U.S. Secretary of Defense James Mattis’ latest remarks about the need for regime change in Iran have triggered angry reactions in Tehran. The Iranian defense minister described the Mattis' comments as "interventionist" and claimed they violated all principles of international law. “Instead of thinking about other nations, America’s defense minister and ruling establishment had better focus on resolving domestic issues and assessing their root causes which most likely will not only lead to the collapse of the current American administration in the near future, but has also created serious and numerous challenges to the political system in that country,” Hossein Dehghan was quoted as saying by state-run Islamic Republic News Agency. “Arrogant behavior, lack of attention to the power of nations, and ignorance about historical events and consequences of such statements have deprived such people of common sense. These remarks are similar to delirious talk by an ill person with fever,” he lamented.

Comment: In a rare interview with a high school student conducted by phone, the U.S. defense secretary recently said regime change in Iran will be necessary before Washington and Tehran could significantly improve their relations. “Until the Iranian people can get rid of this theocracy, these guys who think they can tell the people even which candidates they get a choice of. It’s going to be very, very difficult,” Mattis said in the interview. He added that Iran poses the biggest threat to the region and U.S. national security. He further noted that the Iranian people are not the problem, but maintained that  “it’s the regime that sends agents around to murder ambassadors in Pakistan or in Washington D.C. It’s the regime that provides missiles to Lebanese Hezbollah or the Houthi in Yemen.”

It is not the first time that a senior Trump administration official stresses the need for regime change in Iran. Last month, U.S. Secretary Rex Tillerson’s said at a Congressional hearing that “our policy towards Iran is to push back on this hegemony, contain their ability to develop, obviously, nuclear weapons and work towards support of those elements inside of Iran that would lead to a peaceful transition of that government. Those elements are there, certainly as we know.”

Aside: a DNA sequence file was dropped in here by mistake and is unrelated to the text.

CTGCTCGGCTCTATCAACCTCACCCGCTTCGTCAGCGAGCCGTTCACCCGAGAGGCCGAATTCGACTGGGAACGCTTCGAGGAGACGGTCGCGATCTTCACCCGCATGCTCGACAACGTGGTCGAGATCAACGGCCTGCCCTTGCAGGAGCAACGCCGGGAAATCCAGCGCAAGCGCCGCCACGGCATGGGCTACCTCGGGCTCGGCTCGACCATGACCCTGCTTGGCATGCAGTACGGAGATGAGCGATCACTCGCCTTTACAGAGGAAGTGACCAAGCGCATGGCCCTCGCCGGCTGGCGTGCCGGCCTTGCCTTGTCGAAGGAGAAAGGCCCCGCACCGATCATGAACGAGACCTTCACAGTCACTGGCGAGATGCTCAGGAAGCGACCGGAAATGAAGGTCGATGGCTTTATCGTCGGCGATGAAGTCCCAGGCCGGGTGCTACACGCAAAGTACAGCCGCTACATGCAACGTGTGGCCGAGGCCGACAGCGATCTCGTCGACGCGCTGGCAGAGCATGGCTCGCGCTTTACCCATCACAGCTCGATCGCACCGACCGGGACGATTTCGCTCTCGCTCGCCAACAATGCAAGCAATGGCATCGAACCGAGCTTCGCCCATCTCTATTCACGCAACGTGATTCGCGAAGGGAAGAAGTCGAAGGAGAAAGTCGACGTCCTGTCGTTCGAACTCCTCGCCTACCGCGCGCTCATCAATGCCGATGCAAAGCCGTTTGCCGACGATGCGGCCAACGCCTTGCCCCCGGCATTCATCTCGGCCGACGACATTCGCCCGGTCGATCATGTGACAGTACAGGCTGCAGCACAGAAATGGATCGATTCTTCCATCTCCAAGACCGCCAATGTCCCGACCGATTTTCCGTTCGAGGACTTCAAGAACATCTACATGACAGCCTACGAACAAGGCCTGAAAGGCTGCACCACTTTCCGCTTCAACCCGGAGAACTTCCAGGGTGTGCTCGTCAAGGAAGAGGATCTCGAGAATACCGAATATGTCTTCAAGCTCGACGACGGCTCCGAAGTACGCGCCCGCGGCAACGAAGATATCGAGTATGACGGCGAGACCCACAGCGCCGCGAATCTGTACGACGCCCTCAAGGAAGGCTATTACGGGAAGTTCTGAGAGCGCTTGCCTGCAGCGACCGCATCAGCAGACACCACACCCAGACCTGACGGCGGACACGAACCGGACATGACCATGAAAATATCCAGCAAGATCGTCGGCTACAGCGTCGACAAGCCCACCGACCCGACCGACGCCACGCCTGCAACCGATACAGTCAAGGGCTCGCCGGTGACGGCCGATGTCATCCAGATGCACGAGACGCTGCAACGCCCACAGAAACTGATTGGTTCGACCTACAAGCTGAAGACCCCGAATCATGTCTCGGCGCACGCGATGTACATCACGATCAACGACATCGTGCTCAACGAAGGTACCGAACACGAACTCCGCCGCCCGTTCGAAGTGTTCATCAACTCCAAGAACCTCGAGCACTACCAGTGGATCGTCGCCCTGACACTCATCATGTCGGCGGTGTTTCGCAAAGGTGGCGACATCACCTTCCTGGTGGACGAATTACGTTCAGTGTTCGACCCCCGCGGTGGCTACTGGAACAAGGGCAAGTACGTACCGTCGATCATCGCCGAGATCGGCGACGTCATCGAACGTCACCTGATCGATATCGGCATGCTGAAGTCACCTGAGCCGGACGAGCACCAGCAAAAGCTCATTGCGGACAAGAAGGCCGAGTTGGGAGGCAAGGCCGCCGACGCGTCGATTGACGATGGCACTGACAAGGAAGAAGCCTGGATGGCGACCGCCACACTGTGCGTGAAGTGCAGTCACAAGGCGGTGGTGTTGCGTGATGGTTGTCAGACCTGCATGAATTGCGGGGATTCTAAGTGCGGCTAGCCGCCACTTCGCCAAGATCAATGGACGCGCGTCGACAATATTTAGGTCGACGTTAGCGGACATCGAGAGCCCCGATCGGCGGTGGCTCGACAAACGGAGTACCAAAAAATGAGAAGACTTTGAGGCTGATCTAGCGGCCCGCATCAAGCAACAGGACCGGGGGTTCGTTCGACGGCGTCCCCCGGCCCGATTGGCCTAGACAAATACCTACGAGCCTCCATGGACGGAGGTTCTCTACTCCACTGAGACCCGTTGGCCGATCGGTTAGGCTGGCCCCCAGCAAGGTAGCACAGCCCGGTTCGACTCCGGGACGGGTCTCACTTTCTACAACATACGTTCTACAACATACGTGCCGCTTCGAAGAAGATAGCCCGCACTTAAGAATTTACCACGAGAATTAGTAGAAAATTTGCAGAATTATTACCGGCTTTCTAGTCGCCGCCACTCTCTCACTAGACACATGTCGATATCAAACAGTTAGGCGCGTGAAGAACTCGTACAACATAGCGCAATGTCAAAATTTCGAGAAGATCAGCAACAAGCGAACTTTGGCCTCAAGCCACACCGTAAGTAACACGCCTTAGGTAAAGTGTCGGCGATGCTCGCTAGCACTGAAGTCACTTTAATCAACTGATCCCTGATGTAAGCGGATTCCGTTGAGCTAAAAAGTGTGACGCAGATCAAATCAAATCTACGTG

The top American diplomat’s remarks about a peaceful transition of power were interpreted inside Iran as Washington’s new policy of regime change in the Islamic Republic. Iranian Foreign Minister Javad Zarif took to Twitter to denounce his American counterpart’s comments. “Before reverting to unlawful & delusional regime-change policy towards #Iran, US Administration should study and learn from history,” Zarif tweeted. He added that the “debacle” of the 1953 CIA-backed coup against Iran’s democratically elected Prime Minister Mohmmad Mosaddegh and the success of the 1979 Islamic Revolution showed that “Iranian people are impervious to outside attempts to decide their destiny.” He continued: “For their own sake, US officials should worry more about saving their own regime than changing Iran’s, where 75% of people just voted.” 

Iranian Foreign Ministry Spokesman Bahram Ghassemi also condemned Tillerson’s comments as “interventionist” and “in gross violation of compelling rules of international law.”

The war of words between U.S. and Iranian officials is the latest indication of worsening relations between Tehran and Washington. Although President Trump has so far disregarded his campaign promise and has not walked away from the Iran nuclear deal, his administration has made it clear that it will pursue a tougher policy vis-à-vis the Islamic Republic than the Obama administration. Recently, Washington has imposed new sanctions on Iran and has also taken steps to work with its traditional Middle Eastern allies to contain Iran’s regional ambitions. Latest developments - such as the rising tension between the U.S. military and Iranian-led forces in Syria and economic sanctions against the Islamic Revolution Guards Corps (I.R.G.C.) passed by the U.S. Senate today - all point to the fact that Washington and Tehran are moving toward more confrontation rather than cooperation in the near future.

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